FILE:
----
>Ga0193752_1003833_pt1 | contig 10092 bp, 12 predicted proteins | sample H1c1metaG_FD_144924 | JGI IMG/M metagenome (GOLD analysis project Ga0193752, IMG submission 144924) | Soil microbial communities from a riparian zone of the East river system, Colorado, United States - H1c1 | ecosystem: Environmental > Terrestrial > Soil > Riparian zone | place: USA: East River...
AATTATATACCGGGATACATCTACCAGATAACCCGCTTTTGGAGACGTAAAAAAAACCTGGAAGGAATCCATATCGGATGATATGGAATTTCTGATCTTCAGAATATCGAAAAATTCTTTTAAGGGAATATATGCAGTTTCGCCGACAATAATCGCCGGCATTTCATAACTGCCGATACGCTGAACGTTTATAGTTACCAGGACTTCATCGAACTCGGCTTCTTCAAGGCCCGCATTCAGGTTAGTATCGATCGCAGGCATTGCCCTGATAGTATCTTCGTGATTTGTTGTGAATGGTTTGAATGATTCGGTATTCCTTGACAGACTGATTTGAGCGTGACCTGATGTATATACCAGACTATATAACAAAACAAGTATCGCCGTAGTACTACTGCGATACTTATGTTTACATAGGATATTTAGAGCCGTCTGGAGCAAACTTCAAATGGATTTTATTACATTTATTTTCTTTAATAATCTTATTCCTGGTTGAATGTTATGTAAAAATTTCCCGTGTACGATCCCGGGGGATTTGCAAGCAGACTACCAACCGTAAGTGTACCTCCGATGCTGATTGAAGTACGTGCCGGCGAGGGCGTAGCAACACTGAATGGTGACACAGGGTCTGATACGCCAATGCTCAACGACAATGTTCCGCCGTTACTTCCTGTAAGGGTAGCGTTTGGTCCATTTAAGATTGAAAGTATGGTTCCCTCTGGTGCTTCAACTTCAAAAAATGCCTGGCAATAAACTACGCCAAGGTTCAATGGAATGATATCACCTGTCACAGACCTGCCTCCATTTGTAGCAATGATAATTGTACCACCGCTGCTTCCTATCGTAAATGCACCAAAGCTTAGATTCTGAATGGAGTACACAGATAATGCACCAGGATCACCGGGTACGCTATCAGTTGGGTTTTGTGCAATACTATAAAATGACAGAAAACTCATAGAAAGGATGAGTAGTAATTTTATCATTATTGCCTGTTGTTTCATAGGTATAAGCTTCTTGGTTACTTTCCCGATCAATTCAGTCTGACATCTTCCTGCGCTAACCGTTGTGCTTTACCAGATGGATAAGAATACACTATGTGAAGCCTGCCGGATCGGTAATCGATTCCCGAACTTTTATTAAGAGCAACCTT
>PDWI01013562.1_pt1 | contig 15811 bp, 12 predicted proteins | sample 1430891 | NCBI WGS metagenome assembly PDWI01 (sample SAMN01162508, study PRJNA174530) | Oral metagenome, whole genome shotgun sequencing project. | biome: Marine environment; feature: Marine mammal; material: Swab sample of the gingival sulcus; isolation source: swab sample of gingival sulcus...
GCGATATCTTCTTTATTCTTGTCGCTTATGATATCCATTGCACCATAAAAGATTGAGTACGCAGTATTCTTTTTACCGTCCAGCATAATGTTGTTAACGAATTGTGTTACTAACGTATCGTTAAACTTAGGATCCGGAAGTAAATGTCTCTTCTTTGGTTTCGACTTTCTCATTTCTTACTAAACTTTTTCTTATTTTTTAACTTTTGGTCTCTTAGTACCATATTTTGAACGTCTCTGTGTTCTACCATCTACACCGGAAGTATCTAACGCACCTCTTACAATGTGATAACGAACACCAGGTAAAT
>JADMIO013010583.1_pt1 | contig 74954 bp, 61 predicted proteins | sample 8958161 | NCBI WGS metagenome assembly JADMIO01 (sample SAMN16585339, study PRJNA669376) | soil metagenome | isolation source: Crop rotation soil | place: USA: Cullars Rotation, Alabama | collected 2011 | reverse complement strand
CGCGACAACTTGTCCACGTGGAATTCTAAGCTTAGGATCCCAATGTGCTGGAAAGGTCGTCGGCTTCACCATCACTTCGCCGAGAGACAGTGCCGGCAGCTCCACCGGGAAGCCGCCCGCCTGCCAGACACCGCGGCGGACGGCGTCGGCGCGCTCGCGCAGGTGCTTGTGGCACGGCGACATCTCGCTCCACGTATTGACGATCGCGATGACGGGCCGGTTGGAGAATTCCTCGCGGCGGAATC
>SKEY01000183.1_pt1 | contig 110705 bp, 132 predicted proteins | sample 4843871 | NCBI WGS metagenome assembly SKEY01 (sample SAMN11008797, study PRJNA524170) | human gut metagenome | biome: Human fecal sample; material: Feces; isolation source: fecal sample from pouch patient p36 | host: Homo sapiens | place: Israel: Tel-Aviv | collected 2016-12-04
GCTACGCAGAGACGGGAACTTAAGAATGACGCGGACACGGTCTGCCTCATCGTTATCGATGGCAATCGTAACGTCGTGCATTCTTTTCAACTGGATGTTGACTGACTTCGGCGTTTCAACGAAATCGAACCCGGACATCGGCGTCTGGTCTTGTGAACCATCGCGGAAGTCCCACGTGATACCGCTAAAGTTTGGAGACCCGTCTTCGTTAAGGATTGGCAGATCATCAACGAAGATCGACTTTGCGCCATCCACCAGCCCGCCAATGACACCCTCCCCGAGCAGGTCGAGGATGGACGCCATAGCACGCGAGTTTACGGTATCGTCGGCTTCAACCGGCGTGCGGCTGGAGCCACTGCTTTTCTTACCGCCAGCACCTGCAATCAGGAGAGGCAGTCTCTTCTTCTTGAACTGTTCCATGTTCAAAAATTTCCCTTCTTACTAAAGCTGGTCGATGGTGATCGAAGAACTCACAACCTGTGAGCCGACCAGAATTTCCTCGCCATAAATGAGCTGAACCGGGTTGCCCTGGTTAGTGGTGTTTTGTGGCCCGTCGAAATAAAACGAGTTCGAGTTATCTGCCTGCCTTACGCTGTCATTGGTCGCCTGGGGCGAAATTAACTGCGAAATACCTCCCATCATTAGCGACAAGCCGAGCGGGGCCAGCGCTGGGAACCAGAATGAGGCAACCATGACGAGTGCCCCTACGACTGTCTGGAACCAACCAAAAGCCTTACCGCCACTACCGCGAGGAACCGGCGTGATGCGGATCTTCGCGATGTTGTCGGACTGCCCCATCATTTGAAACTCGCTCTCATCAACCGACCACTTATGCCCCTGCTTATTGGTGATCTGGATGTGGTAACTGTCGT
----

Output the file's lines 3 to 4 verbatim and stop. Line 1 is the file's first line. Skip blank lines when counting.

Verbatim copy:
>PDWI01013562.1_pt1 | contig 15811 bp, 12 predicted proteins | sample 1430891 | NCBI WGS metagenome assembly PDWI01 (sample SAMN01162508, study PRJNA174530) | Oral metagenome, whole genome shotgun sequencing project. | biome: Marine environment; feature: Marine mammal; material: Swab sample of the gingival sulcus; isolation source: swab sample of gingival sulcus...
GCGATATCTTCTTTATTCTTGTCGCTTATGATATCCATTGCACCATAAAAGATTGAGTACGCAGTATTCTTTTTACCGTCCAGCATAATGTTGTTAACGAATTGTGTTACTAACGTATCGTTAAACTTAGGATCCGGAAGTAAATGTCTCTTCTTTGGTTTCGACTTTCTCATTTCTTACTAAACTTTTTCTTATTTTTTAACTTTTGGTCTCTTAGTACCATATTTTGAACGTCTCTGTGTTCTACCATCTACACCGGAAGTATCTAACGCACCTCTTACAATGTGATAACGAACACCAGGTAAAT